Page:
USDA initiated control measures for brucellosis in the 1930’s and established an eradication program in the 1950’s. In support of these regulatory efforts, billions have been invested at the state and federal level to achieve eradication of brucellosis from cattle. However, persistence of Brucella in wildlife reservoirs (bison, elk, and feral swine) pose a risk for reintroduction of disease to domestic livestock. Development of new vaccines and diagnostics that can be applied to domestic livestock and/or wildlife under current field conditions are needed. During the past year, collaborative projects evaluating brucellosis vaccines in elk, bison, and swine have been conducted; including efficacy trials conducted under Biolevel 3 containment. Data collected has suggested that booster vaccination of bison with RB51 (calfhood plus yearling vaccination) induces greater protection against experimental challenge than a single vaccination administered to calves. Data also suggests that administering multiple vaccinations of RB51 to calves may reduce protection when compared to single vaccination. Limited data suggests that pneumatic vaccination with RB51 may be more protective than a single calfhood vaccination. A Brucella suis vaccine being developed by the project demonstrated safety and efficacy when administered to swine orally or by parenteral vaccination. Work on sequencing the bison genome is progressing and will allow development of molecular approaches that molecularly define the interaction between host and pathogen when Brucella abortus infects bison. The project is also evaluating new brucellosis vaccine candidates and exploring new diagnostic strategies for detection of brucellosis in domestic livestock and wildlife. Advances in vaccines and diagnostics will be useful for protecting domestic livestock and managing brucellosis in current wildlife reservoirs within the U.S. Overall, work conducted by the project will facilitate eradication of brucellosis from natural hosts, prevent reintroduction of this disease into livestock in the United States, and help identify the source of new infections.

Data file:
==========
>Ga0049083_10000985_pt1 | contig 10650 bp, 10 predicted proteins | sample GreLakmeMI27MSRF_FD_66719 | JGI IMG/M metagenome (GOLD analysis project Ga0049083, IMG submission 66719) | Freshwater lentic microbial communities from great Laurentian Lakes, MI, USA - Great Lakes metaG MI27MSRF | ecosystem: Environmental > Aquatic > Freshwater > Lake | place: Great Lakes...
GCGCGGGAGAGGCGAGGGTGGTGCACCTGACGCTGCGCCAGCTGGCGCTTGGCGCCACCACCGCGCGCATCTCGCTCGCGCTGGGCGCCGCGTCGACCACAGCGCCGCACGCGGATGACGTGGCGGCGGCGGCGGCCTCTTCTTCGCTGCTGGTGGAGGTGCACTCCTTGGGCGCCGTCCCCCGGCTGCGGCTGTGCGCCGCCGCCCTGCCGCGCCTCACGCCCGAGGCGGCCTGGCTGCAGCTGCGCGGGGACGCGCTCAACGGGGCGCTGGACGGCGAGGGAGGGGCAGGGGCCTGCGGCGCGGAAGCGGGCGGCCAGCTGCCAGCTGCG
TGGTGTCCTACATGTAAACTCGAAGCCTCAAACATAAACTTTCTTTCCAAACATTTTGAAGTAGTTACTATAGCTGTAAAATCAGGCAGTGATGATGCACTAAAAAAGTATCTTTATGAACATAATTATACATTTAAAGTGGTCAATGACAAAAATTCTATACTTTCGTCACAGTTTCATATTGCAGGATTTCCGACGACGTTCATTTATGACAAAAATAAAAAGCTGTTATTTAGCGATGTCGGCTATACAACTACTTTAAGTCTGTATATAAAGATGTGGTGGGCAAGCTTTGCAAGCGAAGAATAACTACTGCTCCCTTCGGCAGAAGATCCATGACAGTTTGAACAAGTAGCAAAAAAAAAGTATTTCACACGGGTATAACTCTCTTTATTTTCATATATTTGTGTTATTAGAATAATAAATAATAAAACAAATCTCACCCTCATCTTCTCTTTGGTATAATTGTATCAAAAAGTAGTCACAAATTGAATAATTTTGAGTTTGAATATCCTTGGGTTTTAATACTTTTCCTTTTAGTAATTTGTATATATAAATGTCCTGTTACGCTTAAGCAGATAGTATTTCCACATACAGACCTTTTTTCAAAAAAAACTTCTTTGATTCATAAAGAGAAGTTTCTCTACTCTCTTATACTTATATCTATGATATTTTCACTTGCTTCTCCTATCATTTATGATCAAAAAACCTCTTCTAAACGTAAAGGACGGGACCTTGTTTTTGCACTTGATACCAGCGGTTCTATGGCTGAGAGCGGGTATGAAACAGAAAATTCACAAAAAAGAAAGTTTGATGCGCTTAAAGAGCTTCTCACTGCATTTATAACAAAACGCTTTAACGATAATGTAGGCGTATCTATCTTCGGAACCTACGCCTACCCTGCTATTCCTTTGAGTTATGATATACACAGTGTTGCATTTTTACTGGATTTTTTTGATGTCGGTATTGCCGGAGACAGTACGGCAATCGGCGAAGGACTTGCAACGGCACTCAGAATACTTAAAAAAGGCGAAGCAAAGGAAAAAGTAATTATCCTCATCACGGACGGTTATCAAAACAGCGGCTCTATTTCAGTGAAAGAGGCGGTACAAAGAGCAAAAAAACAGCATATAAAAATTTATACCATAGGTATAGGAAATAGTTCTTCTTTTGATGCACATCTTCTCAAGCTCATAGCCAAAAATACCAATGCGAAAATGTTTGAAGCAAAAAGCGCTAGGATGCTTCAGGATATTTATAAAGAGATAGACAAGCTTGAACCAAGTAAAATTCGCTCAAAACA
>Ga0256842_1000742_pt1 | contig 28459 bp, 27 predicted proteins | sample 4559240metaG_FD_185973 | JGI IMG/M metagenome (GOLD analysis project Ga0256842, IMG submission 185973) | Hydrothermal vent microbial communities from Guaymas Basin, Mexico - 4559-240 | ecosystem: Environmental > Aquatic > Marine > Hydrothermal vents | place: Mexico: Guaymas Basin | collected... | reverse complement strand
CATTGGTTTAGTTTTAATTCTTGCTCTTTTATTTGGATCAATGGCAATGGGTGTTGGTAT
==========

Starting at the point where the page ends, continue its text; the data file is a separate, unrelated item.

1. Pneumatic or Multiple vaccination of bison calves with vaccine RB51. There is a high prevalence of brucellosis in free-ranging bison in Yellowstone National Park. As any vaccination program will be difficult and expensive, the most efficacious brucellosis vaccine for bison is needed. ARS researchers in Ames, Iowa, evaluated the safety, immunity, and protection after bison were vaccinated with a single RB51 injection, 4 times by injection, or a single pneumatic vaccination with a needleless system. Measurements of immunity were similar across treatments and did not support the hypothesis that multiple vaccinations would induce greater responses. Experimental protection was similar for the single injection and pneumatic vaccination treatments, but data suggested that bison receiving multiple vaccinations had reduced protection. These data suggests that too frequent vaccination of bison calves with RB51 may actually reduce protection against brucellosis. Results from this study suggests that pneumatic vaccination can be a safe, effective, and needle-less procedure for disease prevention.
2. Bison Genome sequencing. Obtaining and annotating the genomic sequence of a natural host of Brucella will allow detailed understanding of gene expression and regulation in the host and pathogen during natural infections. Greater knowledge of these interactions will allow identification of host and pathogen genes that regulate or modulate infection. ARS researchers in Ames, Iowa, used new generation sequencing technology to obtain the sequence of the bison genome. Currently the genome sequence is being analyzed. Advances in basic molecular knowledge of host and pathogen gene expression will be of benefit in developing new species-specific approaches for advancement of vaccines and diagnostics.
Pires, A.F., Hoar, B.R., Sischo, W.M., Olsen, S.C. 2011. Serological response to administration of Brucella abortus strain RB51 vaccine in beef and dairy heifers, using needle-free and standard needle-based injection systems. Bovine Practitioner Journal. 45(2):1-6.